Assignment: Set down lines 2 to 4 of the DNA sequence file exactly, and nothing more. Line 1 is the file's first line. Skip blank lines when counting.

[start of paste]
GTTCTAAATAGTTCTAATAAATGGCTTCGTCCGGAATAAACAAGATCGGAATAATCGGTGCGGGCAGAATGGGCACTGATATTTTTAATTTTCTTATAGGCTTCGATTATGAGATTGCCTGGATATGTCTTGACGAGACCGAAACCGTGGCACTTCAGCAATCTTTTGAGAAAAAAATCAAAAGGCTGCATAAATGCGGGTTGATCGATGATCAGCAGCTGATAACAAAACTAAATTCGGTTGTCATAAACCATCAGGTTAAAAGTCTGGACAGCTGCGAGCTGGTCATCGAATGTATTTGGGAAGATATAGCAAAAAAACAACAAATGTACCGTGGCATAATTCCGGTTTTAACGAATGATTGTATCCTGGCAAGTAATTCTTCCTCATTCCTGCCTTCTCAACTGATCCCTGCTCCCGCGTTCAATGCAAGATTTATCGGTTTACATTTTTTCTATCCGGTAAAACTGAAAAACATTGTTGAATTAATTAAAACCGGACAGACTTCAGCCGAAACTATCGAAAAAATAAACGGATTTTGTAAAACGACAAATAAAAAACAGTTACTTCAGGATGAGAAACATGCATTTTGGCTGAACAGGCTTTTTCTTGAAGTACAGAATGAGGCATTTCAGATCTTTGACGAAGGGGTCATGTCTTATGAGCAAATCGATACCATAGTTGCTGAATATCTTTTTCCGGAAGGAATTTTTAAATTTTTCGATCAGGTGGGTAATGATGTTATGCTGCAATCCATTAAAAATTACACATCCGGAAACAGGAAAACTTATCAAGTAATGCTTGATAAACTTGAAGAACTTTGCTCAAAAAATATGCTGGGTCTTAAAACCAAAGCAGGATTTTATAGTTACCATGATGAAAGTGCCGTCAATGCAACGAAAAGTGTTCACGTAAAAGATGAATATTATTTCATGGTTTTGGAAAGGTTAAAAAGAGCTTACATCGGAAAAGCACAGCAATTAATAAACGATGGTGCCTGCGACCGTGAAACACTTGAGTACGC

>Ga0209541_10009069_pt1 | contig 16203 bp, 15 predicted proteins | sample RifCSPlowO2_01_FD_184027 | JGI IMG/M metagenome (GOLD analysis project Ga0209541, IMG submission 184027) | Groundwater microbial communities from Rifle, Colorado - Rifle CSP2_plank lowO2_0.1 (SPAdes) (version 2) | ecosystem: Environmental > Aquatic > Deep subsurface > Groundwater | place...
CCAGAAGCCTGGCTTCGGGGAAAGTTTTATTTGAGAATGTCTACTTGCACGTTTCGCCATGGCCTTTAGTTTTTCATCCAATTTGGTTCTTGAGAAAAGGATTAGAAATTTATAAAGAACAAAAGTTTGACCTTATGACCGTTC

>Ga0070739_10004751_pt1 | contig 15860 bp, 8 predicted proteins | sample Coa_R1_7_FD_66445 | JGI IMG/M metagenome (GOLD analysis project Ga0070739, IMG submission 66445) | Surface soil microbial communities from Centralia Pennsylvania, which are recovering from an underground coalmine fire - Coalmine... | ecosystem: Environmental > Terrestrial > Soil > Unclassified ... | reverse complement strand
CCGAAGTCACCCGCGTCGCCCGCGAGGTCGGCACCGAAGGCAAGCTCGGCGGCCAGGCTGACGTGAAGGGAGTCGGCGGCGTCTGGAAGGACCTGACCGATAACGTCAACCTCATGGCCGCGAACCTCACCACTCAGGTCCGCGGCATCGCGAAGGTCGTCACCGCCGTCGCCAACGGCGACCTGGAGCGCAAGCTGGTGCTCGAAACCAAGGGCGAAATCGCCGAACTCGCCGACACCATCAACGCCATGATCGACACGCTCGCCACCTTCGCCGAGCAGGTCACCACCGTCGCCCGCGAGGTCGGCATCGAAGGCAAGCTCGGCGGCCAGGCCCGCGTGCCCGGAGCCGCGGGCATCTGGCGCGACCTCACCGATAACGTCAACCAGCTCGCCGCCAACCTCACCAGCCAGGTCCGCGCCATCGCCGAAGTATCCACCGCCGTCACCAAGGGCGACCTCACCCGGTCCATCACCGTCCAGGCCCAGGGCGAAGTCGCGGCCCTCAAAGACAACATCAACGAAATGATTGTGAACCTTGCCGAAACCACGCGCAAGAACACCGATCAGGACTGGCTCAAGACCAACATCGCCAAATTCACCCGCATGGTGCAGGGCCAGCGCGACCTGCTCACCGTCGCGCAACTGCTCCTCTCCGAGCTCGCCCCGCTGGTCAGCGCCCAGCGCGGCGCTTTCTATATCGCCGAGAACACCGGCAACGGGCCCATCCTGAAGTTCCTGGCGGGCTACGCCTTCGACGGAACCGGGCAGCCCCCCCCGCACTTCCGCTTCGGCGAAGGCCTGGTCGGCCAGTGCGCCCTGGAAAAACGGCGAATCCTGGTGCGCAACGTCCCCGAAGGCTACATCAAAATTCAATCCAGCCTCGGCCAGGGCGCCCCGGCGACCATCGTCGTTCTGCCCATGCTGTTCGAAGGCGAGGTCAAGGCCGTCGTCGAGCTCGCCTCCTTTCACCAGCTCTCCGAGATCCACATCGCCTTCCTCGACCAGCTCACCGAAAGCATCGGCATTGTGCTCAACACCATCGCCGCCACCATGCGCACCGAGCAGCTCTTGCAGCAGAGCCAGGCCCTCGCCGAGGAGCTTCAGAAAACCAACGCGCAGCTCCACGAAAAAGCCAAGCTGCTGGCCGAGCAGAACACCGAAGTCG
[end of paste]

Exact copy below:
>Ga0209541_10009069_pt1 | contig 16203 bp, 15 predicted proteins | sample RifCSPlowO2_01_FD_184027 | JGI IMG/M metagenome (GOLD analysis project Ga0209541, IMG submission 184027) | Groundwater microbial communities from Rifle, Colorado - Rifle CSP2_plank lowO2_0.1 (SPAdes) (version 2) | ecosystem: Environmental > Aquatic > Deep subsurface > Groundwater | place...
CCAGAAGCCTGGCTTCGGGGAAAGTTTTATTTGAGAATGTCTACTTGCACGTTTCGCCATGGCCTTTAGTTTTTCATCCAATTTGGTTCTTGAGAAAAGGATTAGAAATTTATAAAGAACAAAAGTTTGACCTTATGACCGTTC

>Ga0070739_10004751_pt1 | contig 15860 bp, 8 predicted proteins | sample Coa_R1_7_FD_66445 | JGI IMG/M metagenome (GOLD analysis project Ga0070739, IMG submission 66445) | Surface soil microbial communities from Centralia Pennsylvania, which are recovering from an underground coalmine fire - Coalmine... | ecosystem: Environmental > Terrestrial > Soil > Unclassified ... | reverse complement strand